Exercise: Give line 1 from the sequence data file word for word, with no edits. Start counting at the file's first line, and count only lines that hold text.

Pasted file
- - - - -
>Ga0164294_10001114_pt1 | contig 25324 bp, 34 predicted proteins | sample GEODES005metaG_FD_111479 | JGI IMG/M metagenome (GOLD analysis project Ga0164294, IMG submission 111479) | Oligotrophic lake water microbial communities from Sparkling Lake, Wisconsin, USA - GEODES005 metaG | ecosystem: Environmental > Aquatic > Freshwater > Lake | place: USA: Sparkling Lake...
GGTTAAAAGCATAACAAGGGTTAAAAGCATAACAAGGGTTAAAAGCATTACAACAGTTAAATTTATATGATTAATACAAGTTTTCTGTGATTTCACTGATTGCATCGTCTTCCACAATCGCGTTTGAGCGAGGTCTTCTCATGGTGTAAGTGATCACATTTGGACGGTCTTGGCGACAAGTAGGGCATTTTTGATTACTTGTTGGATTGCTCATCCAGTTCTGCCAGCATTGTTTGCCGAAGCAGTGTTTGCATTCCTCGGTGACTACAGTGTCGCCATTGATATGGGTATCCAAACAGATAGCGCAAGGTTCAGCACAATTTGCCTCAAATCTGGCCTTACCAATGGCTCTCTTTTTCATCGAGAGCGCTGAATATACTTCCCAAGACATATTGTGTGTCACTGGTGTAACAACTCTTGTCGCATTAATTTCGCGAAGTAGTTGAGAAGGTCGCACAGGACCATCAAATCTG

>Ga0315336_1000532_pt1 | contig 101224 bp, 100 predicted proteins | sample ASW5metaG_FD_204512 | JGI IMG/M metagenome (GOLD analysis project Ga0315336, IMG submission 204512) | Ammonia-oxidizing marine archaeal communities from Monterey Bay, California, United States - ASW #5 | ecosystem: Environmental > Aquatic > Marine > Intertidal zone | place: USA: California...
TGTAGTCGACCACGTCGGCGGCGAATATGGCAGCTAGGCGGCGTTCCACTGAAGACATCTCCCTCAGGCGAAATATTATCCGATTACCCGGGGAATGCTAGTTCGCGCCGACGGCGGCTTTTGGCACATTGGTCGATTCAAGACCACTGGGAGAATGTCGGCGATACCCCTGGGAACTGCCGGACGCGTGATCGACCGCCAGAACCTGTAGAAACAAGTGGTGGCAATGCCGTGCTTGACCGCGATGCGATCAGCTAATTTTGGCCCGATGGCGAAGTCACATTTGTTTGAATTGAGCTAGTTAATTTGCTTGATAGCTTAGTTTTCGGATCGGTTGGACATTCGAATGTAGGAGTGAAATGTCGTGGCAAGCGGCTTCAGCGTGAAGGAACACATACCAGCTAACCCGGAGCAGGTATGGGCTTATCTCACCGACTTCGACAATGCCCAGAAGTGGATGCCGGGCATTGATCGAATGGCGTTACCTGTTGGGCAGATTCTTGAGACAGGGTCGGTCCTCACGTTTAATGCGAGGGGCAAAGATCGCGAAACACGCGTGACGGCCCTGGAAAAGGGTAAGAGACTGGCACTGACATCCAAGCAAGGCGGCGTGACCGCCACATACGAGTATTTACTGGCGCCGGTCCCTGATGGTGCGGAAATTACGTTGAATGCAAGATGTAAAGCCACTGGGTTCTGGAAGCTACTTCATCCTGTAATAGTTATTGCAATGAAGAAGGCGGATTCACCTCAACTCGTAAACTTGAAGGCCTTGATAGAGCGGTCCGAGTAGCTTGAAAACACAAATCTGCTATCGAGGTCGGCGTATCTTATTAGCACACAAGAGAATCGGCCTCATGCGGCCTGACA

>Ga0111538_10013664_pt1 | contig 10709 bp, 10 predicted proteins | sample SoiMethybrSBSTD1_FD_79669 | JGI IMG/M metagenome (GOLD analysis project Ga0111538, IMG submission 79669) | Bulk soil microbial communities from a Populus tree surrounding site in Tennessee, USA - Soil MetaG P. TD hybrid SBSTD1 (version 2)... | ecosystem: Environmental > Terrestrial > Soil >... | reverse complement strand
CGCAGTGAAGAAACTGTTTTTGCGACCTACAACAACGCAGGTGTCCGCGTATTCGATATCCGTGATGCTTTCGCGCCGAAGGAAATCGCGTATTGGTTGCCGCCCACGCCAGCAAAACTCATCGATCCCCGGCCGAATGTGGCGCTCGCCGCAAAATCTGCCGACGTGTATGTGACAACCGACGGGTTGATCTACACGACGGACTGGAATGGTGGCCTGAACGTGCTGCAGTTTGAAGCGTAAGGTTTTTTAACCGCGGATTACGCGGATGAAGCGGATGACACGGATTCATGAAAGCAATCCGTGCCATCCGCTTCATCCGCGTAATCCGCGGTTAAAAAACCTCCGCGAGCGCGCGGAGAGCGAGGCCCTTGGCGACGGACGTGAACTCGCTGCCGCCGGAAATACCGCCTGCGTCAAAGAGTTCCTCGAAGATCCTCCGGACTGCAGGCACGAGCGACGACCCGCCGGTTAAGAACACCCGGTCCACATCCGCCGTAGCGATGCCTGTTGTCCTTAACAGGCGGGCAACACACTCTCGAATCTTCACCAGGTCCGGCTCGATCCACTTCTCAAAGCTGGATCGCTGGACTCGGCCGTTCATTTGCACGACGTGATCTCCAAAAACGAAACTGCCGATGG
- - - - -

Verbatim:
>Ga0164294_10001114_pt1 | contig 25324 bp, 34 predicted proteins | sample GEODES005metaG_FD_111479 | JGI IMG/M metagenome (GOLD analysis project Ga0164294, IMG submission 111479) | Oligotrophic lake water microbial communities from Sparkling Lake, Wisconsin, USA - GEODES005 metaG | ecosystem: Environmental > Aquatic > Freshwater > Lake | place: USA: Sparkling Lake...